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Epidemiology. 2004 Jan;15(1):63-70.

A practical guide to dose-response analyses and risk assessment in occupational epidemiology.

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1
Rollins School of Public Health, Emory University, Atlanta, Georgia 30322, USA. nsteen@sph.emory.edu

Abstract

Dose-response modeling in occupational epidemiology is usually motivated by questions of causal inference (eg, is there a monotonic increase of risk with increasing exposure?) or risk assessment (eg, how much excess risk exists at any given level of exposure?). We focus on several approaches to dose-response in occupational cohort studies. Categorical analyses are useful for detecting the shape of dose-response. However, they depend on the number and location of cutpoints and result in step functions rather than smooth curves. Restricted cubic splines and penalized splines are useful parametric techniques that provide smooth curves. Although splines can complement categorical analyses, they do not provide interpretable parameters. The shapes of these curves will depend on the degree of "smoothing" chosen by the analyst. We recommend combining categorical analyses and some type of smoother, with the goal of developing a reasonably simple parametric model. A simple parametric model should serve as the goal of dose-response analyses because (1) most "true" exposure response curves in nature may be reasonably simple, (2) a simple parametric model is easily communicated and used by others, and (3) a simple parametric model is the best tool for risk assessors and regulators seeking to estimate individual excess risks per unit of exposure. We discuss these issues and others, including whether the best model is always the one that fits the best, reasons to prefer a linear model for risk in the low-exposure region when conducting risk assessment, and common methods of calculating excess lifetime risk at a given exposure from epidemiologic results (eg, from rate ratios). Points are illustrated using data from a study of dioxin and cancer.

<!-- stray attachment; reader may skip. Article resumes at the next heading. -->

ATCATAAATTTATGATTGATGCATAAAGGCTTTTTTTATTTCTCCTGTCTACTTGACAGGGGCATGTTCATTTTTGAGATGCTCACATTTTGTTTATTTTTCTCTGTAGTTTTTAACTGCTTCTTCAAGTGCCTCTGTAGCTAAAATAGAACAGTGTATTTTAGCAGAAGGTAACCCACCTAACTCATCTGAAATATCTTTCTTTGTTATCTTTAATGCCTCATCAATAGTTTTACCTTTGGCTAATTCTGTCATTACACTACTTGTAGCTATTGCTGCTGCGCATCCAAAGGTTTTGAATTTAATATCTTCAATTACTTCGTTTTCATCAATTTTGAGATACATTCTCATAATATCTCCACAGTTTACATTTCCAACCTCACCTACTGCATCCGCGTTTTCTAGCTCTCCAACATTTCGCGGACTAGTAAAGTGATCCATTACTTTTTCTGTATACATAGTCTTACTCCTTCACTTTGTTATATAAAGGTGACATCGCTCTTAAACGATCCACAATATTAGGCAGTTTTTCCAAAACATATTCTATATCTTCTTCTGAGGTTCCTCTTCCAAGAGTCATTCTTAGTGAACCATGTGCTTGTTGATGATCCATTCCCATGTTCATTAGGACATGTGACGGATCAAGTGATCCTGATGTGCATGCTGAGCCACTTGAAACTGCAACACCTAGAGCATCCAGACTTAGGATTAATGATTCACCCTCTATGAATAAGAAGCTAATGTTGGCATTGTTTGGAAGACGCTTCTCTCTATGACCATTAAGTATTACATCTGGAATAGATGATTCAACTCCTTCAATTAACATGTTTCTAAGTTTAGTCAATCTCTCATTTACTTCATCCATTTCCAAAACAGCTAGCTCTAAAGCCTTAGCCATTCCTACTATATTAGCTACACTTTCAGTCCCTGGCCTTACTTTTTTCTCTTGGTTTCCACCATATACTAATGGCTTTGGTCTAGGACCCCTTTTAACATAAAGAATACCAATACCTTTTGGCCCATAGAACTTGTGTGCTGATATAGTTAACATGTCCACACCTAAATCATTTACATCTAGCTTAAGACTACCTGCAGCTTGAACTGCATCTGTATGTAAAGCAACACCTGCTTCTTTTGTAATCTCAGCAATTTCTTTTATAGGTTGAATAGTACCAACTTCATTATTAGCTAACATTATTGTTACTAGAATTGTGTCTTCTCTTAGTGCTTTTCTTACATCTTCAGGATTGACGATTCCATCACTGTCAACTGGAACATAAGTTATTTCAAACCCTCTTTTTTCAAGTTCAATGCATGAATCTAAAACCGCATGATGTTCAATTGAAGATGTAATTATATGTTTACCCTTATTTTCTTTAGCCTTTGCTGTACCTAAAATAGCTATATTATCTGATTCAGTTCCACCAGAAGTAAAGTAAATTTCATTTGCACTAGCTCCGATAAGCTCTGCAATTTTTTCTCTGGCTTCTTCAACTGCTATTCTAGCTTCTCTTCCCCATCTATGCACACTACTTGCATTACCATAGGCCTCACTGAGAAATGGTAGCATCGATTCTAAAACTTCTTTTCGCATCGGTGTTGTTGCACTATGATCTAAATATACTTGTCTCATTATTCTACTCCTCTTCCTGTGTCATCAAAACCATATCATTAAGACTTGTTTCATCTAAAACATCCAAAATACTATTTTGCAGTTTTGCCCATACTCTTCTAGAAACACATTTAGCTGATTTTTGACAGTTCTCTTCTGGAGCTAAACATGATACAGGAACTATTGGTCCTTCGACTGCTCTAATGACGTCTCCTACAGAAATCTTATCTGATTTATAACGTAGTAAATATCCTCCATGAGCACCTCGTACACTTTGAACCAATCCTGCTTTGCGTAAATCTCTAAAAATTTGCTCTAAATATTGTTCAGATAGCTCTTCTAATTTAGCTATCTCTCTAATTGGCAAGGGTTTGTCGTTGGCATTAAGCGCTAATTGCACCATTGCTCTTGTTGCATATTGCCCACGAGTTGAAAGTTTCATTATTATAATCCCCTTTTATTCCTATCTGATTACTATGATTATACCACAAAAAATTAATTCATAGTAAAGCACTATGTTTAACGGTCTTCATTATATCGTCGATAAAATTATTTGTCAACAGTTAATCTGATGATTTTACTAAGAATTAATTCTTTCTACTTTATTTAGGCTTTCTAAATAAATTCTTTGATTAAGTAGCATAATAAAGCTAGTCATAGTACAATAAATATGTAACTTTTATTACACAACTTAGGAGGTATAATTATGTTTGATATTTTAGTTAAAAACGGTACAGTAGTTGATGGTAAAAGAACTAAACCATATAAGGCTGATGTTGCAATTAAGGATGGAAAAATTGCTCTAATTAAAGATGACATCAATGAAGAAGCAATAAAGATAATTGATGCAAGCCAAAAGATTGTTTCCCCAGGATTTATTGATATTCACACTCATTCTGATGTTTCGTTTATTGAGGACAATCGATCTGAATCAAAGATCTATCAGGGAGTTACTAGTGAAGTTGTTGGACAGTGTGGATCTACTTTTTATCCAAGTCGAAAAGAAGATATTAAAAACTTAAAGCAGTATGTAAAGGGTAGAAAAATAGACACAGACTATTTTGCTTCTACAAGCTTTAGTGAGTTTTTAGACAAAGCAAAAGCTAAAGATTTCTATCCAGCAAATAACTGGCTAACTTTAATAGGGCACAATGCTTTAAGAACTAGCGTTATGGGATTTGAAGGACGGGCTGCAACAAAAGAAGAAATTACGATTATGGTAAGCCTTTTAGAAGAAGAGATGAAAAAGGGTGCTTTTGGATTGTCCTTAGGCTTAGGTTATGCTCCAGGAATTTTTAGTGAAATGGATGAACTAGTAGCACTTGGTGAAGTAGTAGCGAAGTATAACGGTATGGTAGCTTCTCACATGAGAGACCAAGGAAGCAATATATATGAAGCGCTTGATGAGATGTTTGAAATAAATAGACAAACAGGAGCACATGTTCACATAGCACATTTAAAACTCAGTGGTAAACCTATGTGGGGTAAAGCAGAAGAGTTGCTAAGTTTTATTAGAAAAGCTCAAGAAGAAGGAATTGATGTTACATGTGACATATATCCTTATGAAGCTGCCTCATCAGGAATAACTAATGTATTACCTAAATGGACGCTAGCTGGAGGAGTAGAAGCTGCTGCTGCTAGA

[Indexed for MEDLINE]

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